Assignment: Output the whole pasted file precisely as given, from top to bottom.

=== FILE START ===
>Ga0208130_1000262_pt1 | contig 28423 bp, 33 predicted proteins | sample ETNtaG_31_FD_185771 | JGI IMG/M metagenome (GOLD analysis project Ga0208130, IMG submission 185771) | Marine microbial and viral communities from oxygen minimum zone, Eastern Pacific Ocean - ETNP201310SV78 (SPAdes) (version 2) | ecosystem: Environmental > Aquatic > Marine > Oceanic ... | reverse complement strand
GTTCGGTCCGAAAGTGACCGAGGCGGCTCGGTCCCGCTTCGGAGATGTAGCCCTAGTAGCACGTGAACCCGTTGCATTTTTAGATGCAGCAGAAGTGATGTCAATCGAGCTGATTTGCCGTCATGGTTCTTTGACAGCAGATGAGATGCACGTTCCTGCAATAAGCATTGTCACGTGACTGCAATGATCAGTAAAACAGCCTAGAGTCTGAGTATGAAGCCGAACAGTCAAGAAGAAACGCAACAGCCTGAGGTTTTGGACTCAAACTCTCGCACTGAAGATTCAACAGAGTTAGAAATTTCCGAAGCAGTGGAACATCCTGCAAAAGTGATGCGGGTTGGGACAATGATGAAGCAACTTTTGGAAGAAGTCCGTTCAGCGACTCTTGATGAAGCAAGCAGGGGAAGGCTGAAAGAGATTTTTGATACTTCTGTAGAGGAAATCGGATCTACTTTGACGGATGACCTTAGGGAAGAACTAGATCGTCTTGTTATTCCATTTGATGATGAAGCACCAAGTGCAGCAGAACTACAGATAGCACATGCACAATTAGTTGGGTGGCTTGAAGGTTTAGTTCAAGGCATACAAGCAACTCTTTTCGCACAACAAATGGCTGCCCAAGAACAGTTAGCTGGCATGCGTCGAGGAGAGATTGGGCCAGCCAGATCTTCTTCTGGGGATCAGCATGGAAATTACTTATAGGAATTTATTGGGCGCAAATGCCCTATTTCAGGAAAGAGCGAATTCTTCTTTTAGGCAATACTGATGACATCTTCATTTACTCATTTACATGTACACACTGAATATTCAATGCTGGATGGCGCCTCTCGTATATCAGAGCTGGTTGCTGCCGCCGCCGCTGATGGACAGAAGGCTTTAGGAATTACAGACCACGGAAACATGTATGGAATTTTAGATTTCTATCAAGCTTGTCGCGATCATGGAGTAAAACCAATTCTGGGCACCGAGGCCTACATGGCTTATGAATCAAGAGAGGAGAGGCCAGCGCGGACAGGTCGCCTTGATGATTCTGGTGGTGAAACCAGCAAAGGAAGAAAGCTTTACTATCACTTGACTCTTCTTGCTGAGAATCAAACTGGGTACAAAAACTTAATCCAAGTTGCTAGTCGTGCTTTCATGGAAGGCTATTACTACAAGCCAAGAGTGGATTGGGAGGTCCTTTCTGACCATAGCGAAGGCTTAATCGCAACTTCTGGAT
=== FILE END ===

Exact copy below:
>Ga0208130_1000262_pt1 | contig 28423 bp, 33 predicted proteins | sample ETNtaG_31_FD_185771 | JGI IMG/M metagenome (GOLD analysis project Ga0208130, IMG submission 185771) | Marine microbial and viral communities from oxygen minimum zone, Eastern Pacific Ocean - ETNP201310SV78 (SPAdes) (version 2) | ecosystem: Environmental > Aquatic > Marine > Oceanic ... | reverse complement strand
GTTCGGTCCGAAAGTGACCGAGGCGGCTCGGTCCCGCTTCGGAGATGTAGCCCTAGTAGCACGTGAACCCGTTGCATTTTTAGATGCAGCAGAAGTGATGTCAATCGAGCTGATTTGCCGTCATGGTTCTTTGACAGCAGATGAGATGCACGTTCCTGCAATAAGCATTGTCACGTGACTGCAATGATCAGTAAAACAGCCTAGAGTCTGAGTATGAAGCCGAACAGTCAAGAAGAAACGCAACAGCCTGAGGTTTTGGACTCAAACTCTCGCACTGAAGATTCAACAGAGTTAGAAATTTCCGAAGCAGTGGAACATCCTGCAAAAGTGATGCGGGTTGGGACAATGATGAAGCAACTTTTGGAAGAAGTCCGTTCAGCGACTCTTGATGAAGCAAGCAGGGGAAGGCTGAAAGAGATTTTTGATACTTCTGTAGAGGAAATCGGATCTACTTTGACGGATGACCTTAGGGAAGAACTAGATCGTCTTGTTATTCCATTTGATGATGAAGCACCAAGTGCAGCAGAACTACAGATAGCACATGCACAATTAGTTGGGTGGCTTGAAGGTTTAGTTCAAGGCATACAAGCAACTCTTTTCGCACAACAAATGGCTGCCCAAGAACAGTTAGCTGGCATGCGTCGAGGAGAGATTGGGCCAGCCAGATCTTCTTCTGGGGATCAGCATGGAAATTACTTATAGGAATTTATTGGGCGCAAATGCCCTATTTCAGGAAAGAGCGAATTCTTCTTTTAGGCAATACTGATGACATCTTCATTTACTCATTTACATGTACACACTGAATATTCAATGCTGGATGGCGCCTCTCGTATATCAGAGCTGGTTGCTGCCGCCGCCGCTGATGGACAGAAGGCTTTAGGAATTACAGACCACGGAAACATGTATGGAATTTTAGATTTCTATCAAGCTTGTCGCGATCATGGAGTAAAACCAATTCTGGGCACCGAGGCCTACATGGCTTATGAATCAAGAGAGGAGAGGCCAGCGCGGACAGGTCGCCTTGATGATTCTGGTGGTGAAACCAGCAAAGGAAGAAAGCTTTACTATCACTTGACTCTTCTTGCTGAGAATCAAACTGGGTACAAAAACTTAATCCAAGTTGCTAGTCGTGCTTTCATGGAAGGCTATTACTACAAGCCAAGAGTGGATTGGGAGGTCCTTTCTGACCATAGCGAAGGCTTAATCGCAACTTCTGGAT